Purpose-built student accommodation (PBSA) differs from the student accommodation many of us remember. Today’s students are shunning the traditional house shares and out-of-date halls of residence as they’re perceived to be below par, with PBSA gaining in popularity from a more discerning student population. Purpose-built student accommodation is perfectly designed to meet the exacting standards of today’s students, ranging from studios to flats with a cluster of six or seven rooms sharing living quarters. Shared social spaces provide cable TV, laundry facilities and even organised social events, with many also offering gym facilities. Positioned in central locations and with all-inclusive rents PBSA has proven very popular with students, particularly international students, across the UK.
According to Cushman and Wakefield, demand for PBSA is high, with the average national student to bed ratio at 2.3 students per bed space available through PBSA, up from 2.14. However, supply is restricted, which adds up to a powerful investment case.
UK student accommodation has enjoyed tremendous growth over recent years, with international investment almost doubling over the last two years and institutional investors acquiring big interests attracted by compelling yields and strong capital growth. So why the growing interest in student accommodation as an asset class? And what types of returns can investors expect from student accommodation?
High income and attractive total returns: a compelling combination
Purpose-built student accommodation is a higher-yielding proposition, which is particularly attractive in the current environment of low interest rates. As the income for PBSA grows (which it has been steadily), so does the value of the building.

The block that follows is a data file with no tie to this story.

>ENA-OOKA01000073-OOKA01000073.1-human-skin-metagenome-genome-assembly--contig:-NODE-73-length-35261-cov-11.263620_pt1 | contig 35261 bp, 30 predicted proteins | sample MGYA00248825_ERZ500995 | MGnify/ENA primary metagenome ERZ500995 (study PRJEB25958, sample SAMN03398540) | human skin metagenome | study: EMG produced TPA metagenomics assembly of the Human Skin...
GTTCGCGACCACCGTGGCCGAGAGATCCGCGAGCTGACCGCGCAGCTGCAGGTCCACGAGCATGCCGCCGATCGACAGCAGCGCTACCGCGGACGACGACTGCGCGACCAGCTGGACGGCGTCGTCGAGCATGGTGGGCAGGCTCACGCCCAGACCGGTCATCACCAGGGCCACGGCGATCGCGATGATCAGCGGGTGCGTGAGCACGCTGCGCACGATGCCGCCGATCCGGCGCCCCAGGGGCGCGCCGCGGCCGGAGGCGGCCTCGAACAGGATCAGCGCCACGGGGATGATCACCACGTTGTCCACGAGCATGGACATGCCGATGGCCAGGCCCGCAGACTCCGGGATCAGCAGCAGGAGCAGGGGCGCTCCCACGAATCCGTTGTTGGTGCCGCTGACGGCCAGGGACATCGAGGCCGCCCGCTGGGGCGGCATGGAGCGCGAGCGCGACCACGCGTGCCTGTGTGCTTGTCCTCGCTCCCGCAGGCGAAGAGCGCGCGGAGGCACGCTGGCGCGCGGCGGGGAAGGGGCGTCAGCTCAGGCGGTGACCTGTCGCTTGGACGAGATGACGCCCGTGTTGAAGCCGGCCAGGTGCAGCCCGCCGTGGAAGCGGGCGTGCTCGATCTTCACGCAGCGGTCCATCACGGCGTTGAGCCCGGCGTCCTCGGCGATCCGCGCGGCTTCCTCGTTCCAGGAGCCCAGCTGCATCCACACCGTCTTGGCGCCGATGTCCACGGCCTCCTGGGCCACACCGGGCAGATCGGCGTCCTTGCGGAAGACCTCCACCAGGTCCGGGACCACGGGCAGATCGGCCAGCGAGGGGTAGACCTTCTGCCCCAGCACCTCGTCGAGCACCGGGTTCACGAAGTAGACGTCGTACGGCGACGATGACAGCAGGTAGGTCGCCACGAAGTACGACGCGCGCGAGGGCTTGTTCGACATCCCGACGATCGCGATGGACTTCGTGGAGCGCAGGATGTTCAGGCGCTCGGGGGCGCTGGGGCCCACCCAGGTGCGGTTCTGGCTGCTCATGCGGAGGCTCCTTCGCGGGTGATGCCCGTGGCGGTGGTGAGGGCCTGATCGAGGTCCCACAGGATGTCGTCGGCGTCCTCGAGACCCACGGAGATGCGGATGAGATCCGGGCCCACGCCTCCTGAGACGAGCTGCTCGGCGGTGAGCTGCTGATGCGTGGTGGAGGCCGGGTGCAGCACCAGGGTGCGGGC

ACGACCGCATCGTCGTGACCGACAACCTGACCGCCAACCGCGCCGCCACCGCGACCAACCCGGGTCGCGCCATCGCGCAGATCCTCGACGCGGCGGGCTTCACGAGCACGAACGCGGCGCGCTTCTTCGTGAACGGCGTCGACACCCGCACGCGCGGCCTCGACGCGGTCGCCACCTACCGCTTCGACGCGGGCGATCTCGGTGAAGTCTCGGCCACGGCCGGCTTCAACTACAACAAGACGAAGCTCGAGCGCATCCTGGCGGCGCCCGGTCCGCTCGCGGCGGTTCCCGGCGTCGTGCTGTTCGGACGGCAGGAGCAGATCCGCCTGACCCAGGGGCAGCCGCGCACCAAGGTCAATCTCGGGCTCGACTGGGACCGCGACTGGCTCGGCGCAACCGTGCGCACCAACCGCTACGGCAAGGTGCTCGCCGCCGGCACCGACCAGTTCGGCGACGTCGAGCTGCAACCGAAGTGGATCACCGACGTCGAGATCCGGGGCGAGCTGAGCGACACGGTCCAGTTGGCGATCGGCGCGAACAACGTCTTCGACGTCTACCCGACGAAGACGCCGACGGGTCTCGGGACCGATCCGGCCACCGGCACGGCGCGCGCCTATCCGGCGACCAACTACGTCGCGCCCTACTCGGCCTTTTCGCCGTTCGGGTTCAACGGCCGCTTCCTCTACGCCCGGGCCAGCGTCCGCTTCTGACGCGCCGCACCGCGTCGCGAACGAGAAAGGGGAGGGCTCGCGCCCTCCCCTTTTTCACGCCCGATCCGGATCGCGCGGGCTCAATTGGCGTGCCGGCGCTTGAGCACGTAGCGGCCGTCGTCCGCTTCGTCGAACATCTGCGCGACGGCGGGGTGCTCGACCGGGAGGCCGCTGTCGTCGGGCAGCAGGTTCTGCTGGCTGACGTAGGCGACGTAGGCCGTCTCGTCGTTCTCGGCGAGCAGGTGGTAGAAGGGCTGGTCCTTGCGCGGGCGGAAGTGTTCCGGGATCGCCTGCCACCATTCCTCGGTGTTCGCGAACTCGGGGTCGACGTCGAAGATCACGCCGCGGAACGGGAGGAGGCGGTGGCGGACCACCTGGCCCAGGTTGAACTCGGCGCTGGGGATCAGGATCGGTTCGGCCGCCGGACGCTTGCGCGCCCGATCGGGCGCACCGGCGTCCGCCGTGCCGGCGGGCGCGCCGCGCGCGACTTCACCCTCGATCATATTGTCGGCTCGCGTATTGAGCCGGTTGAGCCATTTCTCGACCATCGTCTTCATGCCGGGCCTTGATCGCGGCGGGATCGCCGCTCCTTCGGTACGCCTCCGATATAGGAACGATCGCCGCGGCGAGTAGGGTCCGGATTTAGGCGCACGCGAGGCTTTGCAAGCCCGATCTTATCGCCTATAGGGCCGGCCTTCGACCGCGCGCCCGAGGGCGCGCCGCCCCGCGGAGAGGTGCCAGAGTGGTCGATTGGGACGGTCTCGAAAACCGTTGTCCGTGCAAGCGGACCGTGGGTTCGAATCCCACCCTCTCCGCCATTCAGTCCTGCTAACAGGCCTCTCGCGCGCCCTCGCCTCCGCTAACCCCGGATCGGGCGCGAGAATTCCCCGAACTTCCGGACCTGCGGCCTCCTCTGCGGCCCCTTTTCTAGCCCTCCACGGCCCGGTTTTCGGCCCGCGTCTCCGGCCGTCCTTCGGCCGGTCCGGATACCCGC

PBSA saw rental income growth of 2.7% in 2016 on average across all available accommodation. In the academic year ending August 2016 PBSA delivered a 10.2% total return, with a combination of 5.4% rental income and 4.8% capital growth according to CBRE. We are targeting a dividend yield of 6%+, after all costs and fees.
The 5-year annualised total return for PBSA for 2012-2016 was 11.8%, compared for 7.4% for commercial property and 7.8% for residential property (according to the CBRE student accommodation index, IPD quarterly property index, UK HPI and ONS rental growth index).
Historically on a risk reward evaluation PBSA delivers higher average total returns than residential property in the UK with a similar level of volatility, and outperforms commercial property, making it a very attractive asset class.
Stable demand and low volatility
Purpose-built student accommodation benefits from stable and growing demand for student bedrooms across the UK. The UK student accommodation market is supply-constrained with James Pullan, Head of Knight Frank Student Accommodation, commenting that “the market is still structurally undersupplied in all core university cities”. In 2016 there were more students in the UK than ever before with 1.7m now studying full-time, up 0.4% from the previous year.
PBSA appears not to be affected by economic cycles in the way that other assets can be, because it relies primarily on demand from students. During the global financial crisis, for example, data from LaSalle Investment Management shows that rental growth for PBSA continued at 3-4% per year, while rental values fell sharply in the wider commercial property market between 2007 and 2010. This could also be driven by the fact that many people choose to continue (or return to) study during a recession.
The income offered by PBSA is also particularly stable. Students typically sign a 44-51 week contract, with the additional security of guarantors, which provides certainty for rental income and also protects against the risk of void periods.
Why it’s better than buying a single room
An investor with enough capital to buy a room in a PBSA block themselves may find themselves wondering why they would invest through an online platform like Property Partner instead. Aside from the increased ease and security, our expertise and buying power, along with diversification opportunities and increased liquidity we offer, we also believe there are major problems with buying a single room.